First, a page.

Though many modern Hondas continue to impress, the brand’s reputation was built on a series of iconic classics – and we’d be driving them.
We were invited out to Barcelona to test out some of Honda’s legends, taking to the Spanish roads to see just how these old-school motors perform in the modern age.
1976 Honda Civic
In order to know where you’ve got to, you have to go back. That’s why we started with a 1976 Honda Civic – the model that kicked off one of the most popular vehicles in Honda’s line up. It’s a joyous little thing this car, with a thrummy little 1,169cc engine under the bonnet endowing the Civic with a surprisingly brisk turn of pace.
The brakes aren’t too bad, though take some getting used to as they require far more input than a modern car’s. The steering, meanwhile, is bristling with feedback – it’s a stark reminder of how little connection we get with today’s cars.
There’s a fair amount of space inside, though the front pillars are spaghetti-thin and look like they’d be less use in an impact than a chocolate kettle. It was approaching 35 degrees, though, so we hopped out of the non-air conditioned Civic and on to the next car.
Wow, talk about legends. The NSX is arguably one of the most iconic Hondas to ever be produced, and the pop-up headlights of our test car were more than enough to keep us initially occupied. However, there’s more to the NSX than just motorised headlights – with a 3.2-litre V6 pushing out around 280bhp, it’s got a whole lot of performance up its sleeve. There is a drawback here, however, and that’s the gearbox.
Though the NSX was available with a slick manual gearbox, our test car came with a clunky automatic. It blunts the car’s performance immeasurably, and though it was hugely exciting to get behind the wheel of such a classic, we were left thinking that a manual would have provided a far more involving experience.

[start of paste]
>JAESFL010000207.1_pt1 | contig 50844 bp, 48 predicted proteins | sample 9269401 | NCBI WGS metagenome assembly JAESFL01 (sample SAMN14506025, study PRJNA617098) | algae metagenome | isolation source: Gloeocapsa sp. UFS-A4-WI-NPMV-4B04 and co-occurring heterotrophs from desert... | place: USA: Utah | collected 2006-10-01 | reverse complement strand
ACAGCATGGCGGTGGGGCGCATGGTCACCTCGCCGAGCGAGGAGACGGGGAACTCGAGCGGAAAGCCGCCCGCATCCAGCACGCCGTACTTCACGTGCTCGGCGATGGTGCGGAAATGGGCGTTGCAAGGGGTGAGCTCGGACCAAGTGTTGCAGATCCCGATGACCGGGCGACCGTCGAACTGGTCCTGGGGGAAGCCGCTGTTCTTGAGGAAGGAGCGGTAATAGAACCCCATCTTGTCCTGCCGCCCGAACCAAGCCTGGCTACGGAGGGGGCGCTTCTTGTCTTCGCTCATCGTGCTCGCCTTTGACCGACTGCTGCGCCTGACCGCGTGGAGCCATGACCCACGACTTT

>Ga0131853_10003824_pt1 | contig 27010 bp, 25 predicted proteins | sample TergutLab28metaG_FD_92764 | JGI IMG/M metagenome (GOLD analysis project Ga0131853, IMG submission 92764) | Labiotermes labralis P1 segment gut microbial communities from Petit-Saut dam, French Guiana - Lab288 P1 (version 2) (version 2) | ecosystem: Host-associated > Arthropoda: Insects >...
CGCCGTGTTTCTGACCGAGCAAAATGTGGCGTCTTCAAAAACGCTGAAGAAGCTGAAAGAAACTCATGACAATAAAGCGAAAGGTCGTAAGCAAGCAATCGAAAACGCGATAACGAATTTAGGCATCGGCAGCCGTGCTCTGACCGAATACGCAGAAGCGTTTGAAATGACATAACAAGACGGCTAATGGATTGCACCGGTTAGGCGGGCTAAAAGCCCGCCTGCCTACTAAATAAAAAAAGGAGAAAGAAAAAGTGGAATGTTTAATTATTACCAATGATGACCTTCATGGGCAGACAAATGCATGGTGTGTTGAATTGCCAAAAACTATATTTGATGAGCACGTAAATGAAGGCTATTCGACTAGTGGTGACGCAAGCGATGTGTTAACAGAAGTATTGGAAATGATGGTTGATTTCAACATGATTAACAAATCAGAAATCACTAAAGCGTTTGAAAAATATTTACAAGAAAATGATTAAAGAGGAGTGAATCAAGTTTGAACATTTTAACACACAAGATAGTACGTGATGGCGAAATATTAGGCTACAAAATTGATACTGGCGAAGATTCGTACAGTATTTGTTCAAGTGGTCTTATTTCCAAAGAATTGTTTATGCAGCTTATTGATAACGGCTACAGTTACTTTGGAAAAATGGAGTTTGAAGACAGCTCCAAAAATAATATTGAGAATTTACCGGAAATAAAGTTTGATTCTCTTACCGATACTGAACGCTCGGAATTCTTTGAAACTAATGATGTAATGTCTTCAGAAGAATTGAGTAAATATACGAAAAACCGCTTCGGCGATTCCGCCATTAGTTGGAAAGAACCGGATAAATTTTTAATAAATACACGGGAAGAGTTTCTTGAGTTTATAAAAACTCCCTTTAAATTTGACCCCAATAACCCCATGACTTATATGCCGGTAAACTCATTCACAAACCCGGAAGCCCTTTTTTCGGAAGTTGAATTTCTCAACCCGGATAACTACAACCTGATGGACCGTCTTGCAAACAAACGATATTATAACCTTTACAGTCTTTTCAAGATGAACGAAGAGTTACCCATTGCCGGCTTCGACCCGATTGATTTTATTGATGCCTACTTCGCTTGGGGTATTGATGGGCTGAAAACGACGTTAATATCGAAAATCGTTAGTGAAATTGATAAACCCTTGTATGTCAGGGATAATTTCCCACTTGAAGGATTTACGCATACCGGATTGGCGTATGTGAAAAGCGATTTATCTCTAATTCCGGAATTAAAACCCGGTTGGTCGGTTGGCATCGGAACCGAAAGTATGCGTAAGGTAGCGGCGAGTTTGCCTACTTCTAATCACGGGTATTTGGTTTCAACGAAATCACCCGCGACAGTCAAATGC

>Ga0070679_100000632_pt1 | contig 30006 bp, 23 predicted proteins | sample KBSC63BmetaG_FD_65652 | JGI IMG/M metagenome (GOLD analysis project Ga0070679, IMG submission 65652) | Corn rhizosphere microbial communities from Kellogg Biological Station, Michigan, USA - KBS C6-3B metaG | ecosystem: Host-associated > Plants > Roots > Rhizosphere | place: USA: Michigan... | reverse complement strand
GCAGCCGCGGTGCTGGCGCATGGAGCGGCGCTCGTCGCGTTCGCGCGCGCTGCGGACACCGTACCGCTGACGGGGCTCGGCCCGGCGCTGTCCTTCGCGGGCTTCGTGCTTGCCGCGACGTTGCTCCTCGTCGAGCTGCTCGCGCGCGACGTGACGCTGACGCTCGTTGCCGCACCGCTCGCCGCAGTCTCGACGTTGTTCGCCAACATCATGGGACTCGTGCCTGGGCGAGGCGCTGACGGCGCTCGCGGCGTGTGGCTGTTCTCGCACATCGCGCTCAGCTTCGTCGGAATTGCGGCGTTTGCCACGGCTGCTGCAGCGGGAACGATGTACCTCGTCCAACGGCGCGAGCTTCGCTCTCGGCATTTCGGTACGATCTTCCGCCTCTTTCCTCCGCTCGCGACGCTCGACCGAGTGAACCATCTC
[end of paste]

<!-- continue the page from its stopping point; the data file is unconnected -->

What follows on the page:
Honda Integra Type R DC2
Honda fanboys listen up – here’s the one you’ve been waiting for. The Integra Type R is one of the all-time greats, and has gained legendary status among Honda aficionados. We can understand why – it’s an electric car to drive.
The 1.8-litre VTEC engine under the bonnet requires you to drive it hard, and it rewards commitment too; this isn’t a car to potter around in. Though a 0-60mph time of 6.5 seconds may not be fast by today’s standards (many average diesel hatches will crack the sprint in the same time), it feels far quicker than the numbers would lead you to believe. It’s a hugely involving experience, and one we didn’t want to leave.
1995 Honda Civic
It’s funny to see how things change over time. There’s little to connect this 1995 Honda Civic with the 1976 model we drove earlier, other than the fact it has four wheels, a steering wheel and three pedals. However, it turned out to be one of the best surprises of the day.
You see, the way this car rides is quite astounding – it puts many modern cars to shame. It manages to absorb all of the bumps in the road, while the 1.6-litre engine feels remarkably silky. Yes, it may not be the most electrifying of driving experiences, but it’s still a stark reminder of how well made these early cars were – everything feels tight and solid despite the Civic’s years.
2010 Honda CR-Z
Moving closer to the present day, we arrived at the CR-Z. In truth, it looks just as fresh as it did when released back in 2010, and the hybrid system on board makes sense in today’s eco-conscious motoring world. The styling is certainly eye-catching, and we find out how well balanced the CR-Z’s chassis is. It’s a bit of a giggle to drive, in fact, and this is mostly down to the car’s manual gearbox – a feature relatively unheard of in hybrids.
It’s also – thankfully – got air-conditioning, which comes as a welcome relief after a series of hot and sweaty classics. It may sound trivial, but funnily enough Barcelona in June is pretty warm, and a short break from this heat is a great relief.
1997 Honda CR-V
Crossovers are hugely popular at the moment, with nearly every manufacturing producing a compact, lifestyle-orientated model. But Honda was somewhat ahead of this trend, thanks to the 1999 CR-V. It was designed to be as car-like as possible, and therefore less intimidating to drive than a traditional SUV.
It’s incredibly spacious inside, and it packs a hidden feature too – a picnic table located underneath the boot’s floor. Wouldn’t cars nowadays be better if they had these sort of touches? We certainly think so.